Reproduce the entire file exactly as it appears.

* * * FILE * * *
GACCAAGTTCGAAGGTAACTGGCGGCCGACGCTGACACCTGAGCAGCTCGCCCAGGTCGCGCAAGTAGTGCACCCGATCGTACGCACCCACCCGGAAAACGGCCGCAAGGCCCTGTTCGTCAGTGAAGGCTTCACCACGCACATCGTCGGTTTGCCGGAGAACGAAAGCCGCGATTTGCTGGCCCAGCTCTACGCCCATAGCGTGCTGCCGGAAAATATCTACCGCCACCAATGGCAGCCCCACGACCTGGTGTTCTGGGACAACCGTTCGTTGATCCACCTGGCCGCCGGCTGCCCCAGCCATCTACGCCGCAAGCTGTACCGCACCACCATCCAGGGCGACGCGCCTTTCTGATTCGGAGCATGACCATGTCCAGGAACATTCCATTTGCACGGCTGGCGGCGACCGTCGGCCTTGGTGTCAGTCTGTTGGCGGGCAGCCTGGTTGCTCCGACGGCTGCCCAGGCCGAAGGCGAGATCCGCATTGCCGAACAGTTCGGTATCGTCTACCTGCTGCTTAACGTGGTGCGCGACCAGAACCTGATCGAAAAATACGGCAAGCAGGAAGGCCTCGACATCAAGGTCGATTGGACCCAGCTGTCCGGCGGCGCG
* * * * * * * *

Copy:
GACCAAGTTCGAAGGTAACTGGCGGCCGACGCTGACACCTGAGCAGCTCGCCCAGGTCGCGCAAGTAGTGCACCCGATCGTACGCACCCACCCGGAAAACGGCCGCAAGGCCCTGTTCGTCAGTGAAGGCTTCACCACGCACATCGTCGGTTTGCCGGAGAACGAAAGCCGCGATTTGCTGGCCCAGCTCTACGCCCATAGCGTGCTGCCGGAAAATATCTACCGCCACCAATGGCAGCCCCACGACCTGGTGTTCTGGGACAACCGTTCGTTGATCCACCTGGCCGCCGGCTGCCCCAGCCATCTACGCCGCAAGCTGTACCGCACCACCATCCAGGGCGACGCGCCTTTCTGATTCGGAGCATGACCATGTCCAGGAACATTCCATTTGCACGGCTGGCGGCGACCGTCGGCCTTGGTGTCAGTCTGTTGGCGGGCAGCCTGGTTGCTCCGACGGCTGCCCAGGCCGAAGGCGAGATCCGCATTGCCGAACAGTTCGGTATCGTCTACCTGCTGCTTAACGTGGTGCGCGACCAGAACCTGATCGAAAAATACGGCAAGCAGGAAGGCCTCGACATCAAGGTCGATTGGACCCAGCTGTCCGGCGGCGCG